Natural and human triggered avalanches involving newly formed wind slabs will be likely today. The strong winds and heavy snow will have caused the wind slabs that started forming on Wednesday to become larger and more widespread. These winds slabs could easily grow to over 4 ft in depth in many places today. Today's strong winds will continue to move snow and cause wind loading to form wind slabs in unexpected places. These wind slabs sit on top of ice crusts, other wind slabs, and even some persistent weak layers. Any of these layers or interfaces as well as weakness that form in the new snow could serve as a failure layer. The largest and most fragile wind slabs will exist on near and above treeline NW-N-NE-E aspects where the most wind loading has and continues to occur. Some smaller but still fragile wind slabs may exist in more protected areas due to the strength of the winds.

Today's Secondary Avalanche Concern: Storm Slabs

Changes in snowfall intensity, snow levels, wind speeds, and other small changes in the storm characteristics will create different layers within the storm snow. Some of these layers could easily serve as weak layers. With 1-2 ft of snow expected above 7500 ft today soft storm snow slabs could form on top of these storm snow weaknesses in any areas where significant snow accumulates. Human triggering of these types of avalanches will be likely today on steep slopes where these soft slabs exist.

Today's Third Avalanche Concern: Persistent Slabs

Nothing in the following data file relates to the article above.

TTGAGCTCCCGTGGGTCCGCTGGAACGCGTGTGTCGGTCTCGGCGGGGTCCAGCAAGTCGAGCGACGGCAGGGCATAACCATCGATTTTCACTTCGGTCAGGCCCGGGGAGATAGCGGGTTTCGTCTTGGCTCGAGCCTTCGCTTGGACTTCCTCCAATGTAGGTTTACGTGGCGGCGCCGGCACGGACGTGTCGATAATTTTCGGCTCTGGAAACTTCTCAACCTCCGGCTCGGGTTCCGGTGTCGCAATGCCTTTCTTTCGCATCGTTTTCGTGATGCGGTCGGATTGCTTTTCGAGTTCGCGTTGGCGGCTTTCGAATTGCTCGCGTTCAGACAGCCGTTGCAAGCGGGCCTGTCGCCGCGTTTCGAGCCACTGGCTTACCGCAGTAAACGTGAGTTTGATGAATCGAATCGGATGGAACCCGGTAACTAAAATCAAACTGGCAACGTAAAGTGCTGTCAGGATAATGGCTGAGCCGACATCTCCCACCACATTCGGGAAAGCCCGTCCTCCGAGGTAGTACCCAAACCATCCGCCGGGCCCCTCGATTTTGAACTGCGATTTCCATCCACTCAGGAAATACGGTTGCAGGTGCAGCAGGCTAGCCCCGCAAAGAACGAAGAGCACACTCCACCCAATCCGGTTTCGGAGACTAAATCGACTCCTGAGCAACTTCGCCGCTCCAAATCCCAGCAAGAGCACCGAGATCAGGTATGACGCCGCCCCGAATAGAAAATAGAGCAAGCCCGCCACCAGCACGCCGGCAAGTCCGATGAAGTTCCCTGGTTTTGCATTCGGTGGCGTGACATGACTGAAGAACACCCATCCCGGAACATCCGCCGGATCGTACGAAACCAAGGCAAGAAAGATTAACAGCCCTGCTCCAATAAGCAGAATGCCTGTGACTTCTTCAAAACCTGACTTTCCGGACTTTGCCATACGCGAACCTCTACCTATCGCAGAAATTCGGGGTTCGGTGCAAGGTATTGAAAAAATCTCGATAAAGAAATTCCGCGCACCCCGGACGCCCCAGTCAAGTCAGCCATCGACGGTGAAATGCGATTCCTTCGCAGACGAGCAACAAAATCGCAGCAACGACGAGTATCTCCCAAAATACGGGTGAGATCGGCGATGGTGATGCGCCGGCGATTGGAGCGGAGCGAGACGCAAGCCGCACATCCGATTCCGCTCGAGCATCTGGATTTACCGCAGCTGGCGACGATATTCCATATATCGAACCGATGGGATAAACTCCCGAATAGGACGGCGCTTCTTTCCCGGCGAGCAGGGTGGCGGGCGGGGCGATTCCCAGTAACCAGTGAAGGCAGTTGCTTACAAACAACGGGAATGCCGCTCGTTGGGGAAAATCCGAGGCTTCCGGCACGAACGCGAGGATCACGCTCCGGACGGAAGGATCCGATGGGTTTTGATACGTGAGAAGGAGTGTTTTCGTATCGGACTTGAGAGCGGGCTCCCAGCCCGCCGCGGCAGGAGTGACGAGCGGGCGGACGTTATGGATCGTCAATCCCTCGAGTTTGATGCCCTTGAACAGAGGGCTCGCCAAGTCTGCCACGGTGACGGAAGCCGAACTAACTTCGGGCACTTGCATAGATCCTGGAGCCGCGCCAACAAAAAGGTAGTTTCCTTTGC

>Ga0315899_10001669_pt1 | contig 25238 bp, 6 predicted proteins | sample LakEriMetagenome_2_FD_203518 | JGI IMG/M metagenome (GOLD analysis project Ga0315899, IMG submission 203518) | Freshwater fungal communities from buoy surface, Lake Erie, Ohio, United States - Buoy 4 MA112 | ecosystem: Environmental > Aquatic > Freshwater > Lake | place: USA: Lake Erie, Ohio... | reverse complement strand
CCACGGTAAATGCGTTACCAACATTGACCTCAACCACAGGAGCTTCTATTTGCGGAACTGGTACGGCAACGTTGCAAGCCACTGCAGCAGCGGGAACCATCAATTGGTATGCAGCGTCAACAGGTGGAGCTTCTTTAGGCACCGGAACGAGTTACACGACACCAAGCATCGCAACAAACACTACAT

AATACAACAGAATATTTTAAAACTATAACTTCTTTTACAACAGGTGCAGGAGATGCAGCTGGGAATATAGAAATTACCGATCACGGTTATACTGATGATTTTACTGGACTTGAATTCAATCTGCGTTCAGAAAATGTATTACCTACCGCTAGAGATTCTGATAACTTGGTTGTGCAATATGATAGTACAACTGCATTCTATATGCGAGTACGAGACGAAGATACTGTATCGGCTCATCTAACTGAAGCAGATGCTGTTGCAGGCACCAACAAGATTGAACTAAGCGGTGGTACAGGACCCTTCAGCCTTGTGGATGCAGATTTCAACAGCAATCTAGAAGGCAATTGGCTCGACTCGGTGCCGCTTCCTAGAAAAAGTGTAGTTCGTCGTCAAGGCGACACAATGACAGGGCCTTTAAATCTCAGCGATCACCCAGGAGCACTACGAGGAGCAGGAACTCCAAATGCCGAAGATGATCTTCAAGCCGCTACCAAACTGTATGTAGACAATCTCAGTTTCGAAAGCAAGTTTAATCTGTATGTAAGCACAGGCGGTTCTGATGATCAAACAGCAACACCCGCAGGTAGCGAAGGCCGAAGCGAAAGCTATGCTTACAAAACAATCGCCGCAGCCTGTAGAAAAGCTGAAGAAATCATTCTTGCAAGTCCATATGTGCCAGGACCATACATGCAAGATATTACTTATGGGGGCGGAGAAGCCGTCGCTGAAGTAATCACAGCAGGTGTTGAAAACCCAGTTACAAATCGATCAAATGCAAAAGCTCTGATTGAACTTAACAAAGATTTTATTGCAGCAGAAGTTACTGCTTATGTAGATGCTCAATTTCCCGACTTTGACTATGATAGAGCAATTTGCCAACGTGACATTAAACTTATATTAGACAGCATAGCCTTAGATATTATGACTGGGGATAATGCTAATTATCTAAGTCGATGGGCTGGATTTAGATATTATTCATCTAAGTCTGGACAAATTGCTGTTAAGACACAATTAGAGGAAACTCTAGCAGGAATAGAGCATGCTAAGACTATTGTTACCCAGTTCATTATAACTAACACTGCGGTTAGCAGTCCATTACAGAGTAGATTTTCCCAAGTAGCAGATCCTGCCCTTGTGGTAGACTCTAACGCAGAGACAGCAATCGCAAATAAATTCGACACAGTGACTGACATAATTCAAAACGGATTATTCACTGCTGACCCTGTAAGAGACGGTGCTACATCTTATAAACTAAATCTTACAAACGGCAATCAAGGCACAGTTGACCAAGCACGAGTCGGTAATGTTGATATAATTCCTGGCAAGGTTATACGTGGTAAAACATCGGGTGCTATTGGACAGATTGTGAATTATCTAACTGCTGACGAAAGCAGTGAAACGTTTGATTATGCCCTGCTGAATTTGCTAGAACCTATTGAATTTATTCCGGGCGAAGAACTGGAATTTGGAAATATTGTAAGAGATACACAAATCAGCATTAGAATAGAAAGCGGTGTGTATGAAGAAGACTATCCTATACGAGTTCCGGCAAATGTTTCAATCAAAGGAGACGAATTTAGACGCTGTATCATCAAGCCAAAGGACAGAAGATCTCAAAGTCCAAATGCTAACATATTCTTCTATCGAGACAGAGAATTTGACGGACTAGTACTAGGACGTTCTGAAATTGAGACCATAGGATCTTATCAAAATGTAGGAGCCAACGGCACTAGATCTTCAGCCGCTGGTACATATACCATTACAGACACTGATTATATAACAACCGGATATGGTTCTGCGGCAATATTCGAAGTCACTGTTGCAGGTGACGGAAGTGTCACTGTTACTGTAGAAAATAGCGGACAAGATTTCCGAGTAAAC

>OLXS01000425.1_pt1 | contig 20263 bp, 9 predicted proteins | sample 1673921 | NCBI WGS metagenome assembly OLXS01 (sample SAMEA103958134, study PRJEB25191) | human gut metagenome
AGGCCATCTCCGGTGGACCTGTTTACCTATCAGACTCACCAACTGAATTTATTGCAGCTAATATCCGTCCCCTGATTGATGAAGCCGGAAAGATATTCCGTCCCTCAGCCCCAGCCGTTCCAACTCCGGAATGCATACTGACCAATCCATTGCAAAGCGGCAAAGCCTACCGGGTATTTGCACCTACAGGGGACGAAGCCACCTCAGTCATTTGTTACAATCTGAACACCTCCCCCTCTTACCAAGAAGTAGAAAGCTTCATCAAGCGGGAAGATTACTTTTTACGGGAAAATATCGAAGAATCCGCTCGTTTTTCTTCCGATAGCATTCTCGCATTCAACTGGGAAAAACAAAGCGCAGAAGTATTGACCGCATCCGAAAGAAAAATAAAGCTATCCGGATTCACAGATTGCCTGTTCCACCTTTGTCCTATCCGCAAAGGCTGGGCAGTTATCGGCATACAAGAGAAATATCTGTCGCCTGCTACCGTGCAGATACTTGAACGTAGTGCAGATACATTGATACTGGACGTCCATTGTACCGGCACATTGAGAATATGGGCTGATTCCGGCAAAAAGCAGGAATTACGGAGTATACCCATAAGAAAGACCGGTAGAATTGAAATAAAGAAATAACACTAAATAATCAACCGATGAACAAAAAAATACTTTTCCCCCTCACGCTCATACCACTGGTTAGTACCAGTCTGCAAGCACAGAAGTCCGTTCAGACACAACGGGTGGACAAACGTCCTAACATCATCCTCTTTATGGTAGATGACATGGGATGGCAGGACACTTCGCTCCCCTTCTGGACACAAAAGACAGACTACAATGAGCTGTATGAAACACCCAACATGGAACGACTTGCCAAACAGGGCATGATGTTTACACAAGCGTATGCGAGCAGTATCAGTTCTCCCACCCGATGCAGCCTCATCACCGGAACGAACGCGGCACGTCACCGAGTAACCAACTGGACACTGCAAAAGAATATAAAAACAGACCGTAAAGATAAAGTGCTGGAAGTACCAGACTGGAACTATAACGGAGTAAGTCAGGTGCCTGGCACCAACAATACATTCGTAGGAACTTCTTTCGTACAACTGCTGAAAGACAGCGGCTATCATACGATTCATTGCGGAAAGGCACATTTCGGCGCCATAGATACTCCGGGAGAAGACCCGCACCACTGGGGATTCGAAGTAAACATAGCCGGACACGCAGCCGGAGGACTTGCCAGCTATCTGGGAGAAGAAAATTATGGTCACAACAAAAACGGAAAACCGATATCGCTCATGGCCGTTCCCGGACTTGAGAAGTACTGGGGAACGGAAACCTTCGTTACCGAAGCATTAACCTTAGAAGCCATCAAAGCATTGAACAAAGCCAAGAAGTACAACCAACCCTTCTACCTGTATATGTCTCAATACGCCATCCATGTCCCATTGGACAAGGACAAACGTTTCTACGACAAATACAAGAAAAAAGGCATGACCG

This problem results from the existence the persistent weak layers in isolated areas above 9,000' on NW-N-NE aspects both along the Sierra Crest and in the Mt. Rose area. Data indicates that as the load on top of these layers increases, these kind of avalanches should become easier to trigger. This problem will combine with the two other avalanche concerns mentioned above and could allow larger, deeper, longer running avalanches to occur today. The deeper snowpack will make this layer more difficult to detect today.


The bottom line:

Near and above treeline on NW-N-NE-E aspects steeper than 35 degrees the avalanche danger is HIGH due to intense snowfall, gale force winds, and persistent weak layers in the snowpack. Below treeline the danger on these aspects is CONSIDERABLE. Large human triggered and natural avalanche are likely today. Travel in or below avalanche terrain is not recommended.


Andy Anderson - Avalanche Forecaster, Tahoe National Forest


Weather Observations from along the Sierra Crest between 8200 ft and 8800 ft:

0600 temperature: 27-33 deg. F.
Max. temperature in the last 24 hours: 32-35 deg. F.
Average wind direction during the last 24 hours: Southwest
Average wind speed during the last 24 hours: 65 mph
Maximum wind gust in the last 24 hours: 121 mph
New snowfall in the last 24 hours: 6-13 inches
Total snow depth: 25-40 inches

Two-Day Mountain Weather Forecast - Produced in partnership with the Reno NWS

For 7000-8000 ft:

  Friday: Friday Night: Saturday:
Weather: Rain and snow with snow levels fluctuating between 7000 and 7500 ft. Rain and snow showers snow levels fluctuating between 7000 and 7500 ft. Rain and snow with snow levels fluctuating between 7500 and 8000 ft.
Temperatures: 33-40 deg. F. 25-35 deg. F. 33-40 deg. F.
Wind direction: Southwest Southwest Southwest
Wind speed: 45-60 mph with gusts to 100 mph decreasing to 40-55 mph with gusts to 90 mph in the afternoon 45-60 mph with gusts to 95 mph 50-65 mph with gusts to 100 mph decreasing to gusts to 90 mph in the afternoon.
Expected snowfall: 8-16 in. up to 4 in. above 7500 ft: 4-8 in.

For 8000-9000 ft:

  Friday: Friday Night: Saturday:
Weather: Snow Snow Snow
Temperatures: 28-35 deg. F. 22-29 deg. F. 29-36 deg. F.
Wind direction: Southwest Southwest Southwest
Wind speed: 70-85 mph with gusts to 135 mph decreasing to 60-75 mph with gusts to 120 mph in the afternoon 55-70 mph with gusts to 105 mph 70-85 mph with gusts to 135 mph decreasing to 65-80 mph with gusts to 120 mph in the afternoon
Expected snowfall: 12-24 in. up to 4 in. 6-8 in.